7. Apr 27, 2005 #6
    Whomever told you that sure didn't know what they were talking about. Its well known that a star can collapse to form a blackhole. Don't think of it as something "opening" though. That way of phrasing it gives me the willies!!! :bugeye:

  8. Apr 27, 2005 #7
    Well, that situation was reffering to relavistic mass, not rest mass. :yuck:
  9. Apr 27, 2005 #8
    That doesn't tell me why he thinks the equivalence principle is not consistent with the scalar theory. Brans and Dicke didn't create a theory without it that's for sure (and for the reasons I mentioned). Remember that the time component of the energy-momentum tensor is the mass of the system. It remains as such even when the system is composed of photons with random directions etc.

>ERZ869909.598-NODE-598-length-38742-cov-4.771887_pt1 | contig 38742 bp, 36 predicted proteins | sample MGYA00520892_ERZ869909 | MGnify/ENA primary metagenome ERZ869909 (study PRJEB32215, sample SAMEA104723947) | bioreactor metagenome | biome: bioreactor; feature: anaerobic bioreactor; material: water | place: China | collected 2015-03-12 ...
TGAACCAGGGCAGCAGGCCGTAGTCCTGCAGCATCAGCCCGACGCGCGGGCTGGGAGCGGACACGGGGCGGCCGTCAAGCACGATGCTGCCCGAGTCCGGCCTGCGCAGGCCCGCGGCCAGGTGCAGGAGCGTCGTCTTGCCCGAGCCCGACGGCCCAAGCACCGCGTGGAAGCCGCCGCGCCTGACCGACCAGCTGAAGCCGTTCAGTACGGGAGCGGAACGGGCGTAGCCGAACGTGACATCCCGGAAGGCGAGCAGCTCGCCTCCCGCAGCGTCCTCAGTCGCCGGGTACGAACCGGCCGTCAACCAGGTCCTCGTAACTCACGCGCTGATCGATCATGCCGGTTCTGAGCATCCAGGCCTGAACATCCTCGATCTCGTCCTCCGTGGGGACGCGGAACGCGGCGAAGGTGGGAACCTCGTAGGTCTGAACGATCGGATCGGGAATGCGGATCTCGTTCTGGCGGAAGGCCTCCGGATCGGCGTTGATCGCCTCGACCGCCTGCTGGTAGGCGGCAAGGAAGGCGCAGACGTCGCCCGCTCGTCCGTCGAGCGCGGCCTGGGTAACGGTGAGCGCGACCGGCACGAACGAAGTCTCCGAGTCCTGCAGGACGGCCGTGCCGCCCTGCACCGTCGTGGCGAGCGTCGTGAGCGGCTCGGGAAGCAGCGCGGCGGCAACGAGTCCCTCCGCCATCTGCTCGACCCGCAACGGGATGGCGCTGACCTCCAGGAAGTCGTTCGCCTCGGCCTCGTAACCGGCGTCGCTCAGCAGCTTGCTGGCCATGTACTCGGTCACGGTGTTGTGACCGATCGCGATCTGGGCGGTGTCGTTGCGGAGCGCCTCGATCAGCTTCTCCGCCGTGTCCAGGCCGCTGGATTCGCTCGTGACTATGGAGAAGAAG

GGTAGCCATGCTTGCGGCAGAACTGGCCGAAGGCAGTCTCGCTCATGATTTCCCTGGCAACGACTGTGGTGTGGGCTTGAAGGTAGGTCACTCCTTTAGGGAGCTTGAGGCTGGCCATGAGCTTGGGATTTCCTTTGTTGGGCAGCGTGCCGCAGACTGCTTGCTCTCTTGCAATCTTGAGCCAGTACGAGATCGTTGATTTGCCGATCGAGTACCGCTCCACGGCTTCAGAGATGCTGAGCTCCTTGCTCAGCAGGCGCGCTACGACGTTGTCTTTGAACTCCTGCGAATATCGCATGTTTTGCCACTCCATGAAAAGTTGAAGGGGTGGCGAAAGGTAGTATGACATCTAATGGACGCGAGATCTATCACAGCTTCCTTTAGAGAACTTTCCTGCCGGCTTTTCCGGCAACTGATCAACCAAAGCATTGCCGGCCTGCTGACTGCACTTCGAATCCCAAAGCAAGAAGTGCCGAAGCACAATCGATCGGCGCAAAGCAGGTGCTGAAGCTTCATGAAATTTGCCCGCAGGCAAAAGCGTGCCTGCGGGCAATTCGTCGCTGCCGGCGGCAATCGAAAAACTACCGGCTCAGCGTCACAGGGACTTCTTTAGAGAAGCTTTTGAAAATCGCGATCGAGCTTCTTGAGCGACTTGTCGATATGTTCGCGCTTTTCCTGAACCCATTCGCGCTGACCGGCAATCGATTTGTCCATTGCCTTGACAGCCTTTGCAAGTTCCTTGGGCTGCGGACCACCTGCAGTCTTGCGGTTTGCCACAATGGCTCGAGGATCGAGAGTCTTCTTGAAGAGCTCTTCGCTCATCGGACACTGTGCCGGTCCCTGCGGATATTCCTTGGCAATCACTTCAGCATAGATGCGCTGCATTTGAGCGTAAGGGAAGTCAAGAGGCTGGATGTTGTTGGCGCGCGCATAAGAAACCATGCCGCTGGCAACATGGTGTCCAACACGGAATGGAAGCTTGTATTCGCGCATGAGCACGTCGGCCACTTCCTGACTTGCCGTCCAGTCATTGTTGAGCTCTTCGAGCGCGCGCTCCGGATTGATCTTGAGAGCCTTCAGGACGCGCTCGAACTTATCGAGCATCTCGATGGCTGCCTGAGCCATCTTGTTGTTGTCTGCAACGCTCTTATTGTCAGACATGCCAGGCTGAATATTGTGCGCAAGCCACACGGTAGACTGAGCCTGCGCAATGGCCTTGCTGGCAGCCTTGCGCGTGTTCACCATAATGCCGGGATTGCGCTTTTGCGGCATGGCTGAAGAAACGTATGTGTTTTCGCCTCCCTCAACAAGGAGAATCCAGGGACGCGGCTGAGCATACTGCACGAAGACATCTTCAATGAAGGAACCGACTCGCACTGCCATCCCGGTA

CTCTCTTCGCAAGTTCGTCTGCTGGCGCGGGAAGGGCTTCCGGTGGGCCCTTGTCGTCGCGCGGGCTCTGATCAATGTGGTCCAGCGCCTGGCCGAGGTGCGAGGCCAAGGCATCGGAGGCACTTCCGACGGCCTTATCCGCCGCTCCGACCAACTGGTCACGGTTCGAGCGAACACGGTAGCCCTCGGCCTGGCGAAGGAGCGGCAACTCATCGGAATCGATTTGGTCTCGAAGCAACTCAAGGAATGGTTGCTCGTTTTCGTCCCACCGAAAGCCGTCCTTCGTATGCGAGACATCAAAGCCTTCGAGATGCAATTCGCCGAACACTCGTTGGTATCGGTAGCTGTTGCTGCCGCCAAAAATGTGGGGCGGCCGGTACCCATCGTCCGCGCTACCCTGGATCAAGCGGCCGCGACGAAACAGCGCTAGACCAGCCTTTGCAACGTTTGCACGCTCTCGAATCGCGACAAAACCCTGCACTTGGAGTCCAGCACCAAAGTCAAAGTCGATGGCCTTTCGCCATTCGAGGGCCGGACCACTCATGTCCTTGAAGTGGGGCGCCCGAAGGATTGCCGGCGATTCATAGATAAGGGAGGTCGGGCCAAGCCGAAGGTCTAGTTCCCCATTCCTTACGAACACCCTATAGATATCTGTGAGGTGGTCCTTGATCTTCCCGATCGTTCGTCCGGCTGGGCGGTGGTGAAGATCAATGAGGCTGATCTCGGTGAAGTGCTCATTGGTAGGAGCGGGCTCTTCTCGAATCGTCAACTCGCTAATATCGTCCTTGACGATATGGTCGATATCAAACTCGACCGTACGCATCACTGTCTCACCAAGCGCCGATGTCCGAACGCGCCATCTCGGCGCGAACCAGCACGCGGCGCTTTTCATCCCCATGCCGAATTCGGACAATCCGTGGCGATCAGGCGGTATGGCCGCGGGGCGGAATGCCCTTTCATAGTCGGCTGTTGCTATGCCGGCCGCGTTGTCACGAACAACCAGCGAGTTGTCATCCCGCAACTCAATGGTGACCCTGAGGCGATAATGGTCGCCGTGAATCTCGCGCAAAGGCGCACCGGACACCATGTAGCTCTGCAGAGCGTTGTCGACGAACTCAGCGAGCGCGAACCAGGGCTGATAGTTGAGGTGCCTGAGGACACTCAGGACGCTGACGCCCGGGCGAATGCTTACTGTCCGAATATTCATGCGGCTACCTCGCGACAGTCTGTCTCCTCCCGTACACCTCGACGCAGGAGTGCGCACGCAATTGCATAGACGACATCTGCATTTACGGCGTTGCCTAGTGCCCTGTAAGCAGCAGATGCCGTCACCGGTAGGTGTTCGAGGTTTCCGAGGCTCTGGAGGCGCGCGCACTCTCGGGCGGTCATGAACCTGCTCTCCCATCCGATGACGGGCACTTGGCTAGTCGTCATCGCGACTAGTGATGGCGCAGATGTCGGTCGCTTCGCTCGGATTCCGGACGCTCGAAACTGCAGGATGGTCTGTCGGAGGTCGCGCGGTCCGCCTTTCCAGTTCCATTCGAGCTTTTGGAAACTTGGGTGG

10. Apr 27, 2005 #9


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    No, everyone who has answered yeus' question so far said the exact opposite, that an increase in relativistic mass without an increase in rest mass will not cause a black hole to form. Read the responses again.
  11. Apr 27, 2005 #10


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    eNathan was talking only about an increase in relativistic mass due to increased velocity causing a black hole to form, without any change in mass or density in the object's rest frame--you yourself agreed this couldn't happen in your original response to yeus.
  12. Apr 27, 2005 #11
    It appeared to me that in his follow up to me that he was now referring to the rest frame - I have to admit that it was a bit unclear and I should have asked for clarity. I took his comment "in one area of space" to be quite general and as such apply to the rest frame as well, as in pack the matter into smaller region of space and you get a black hole.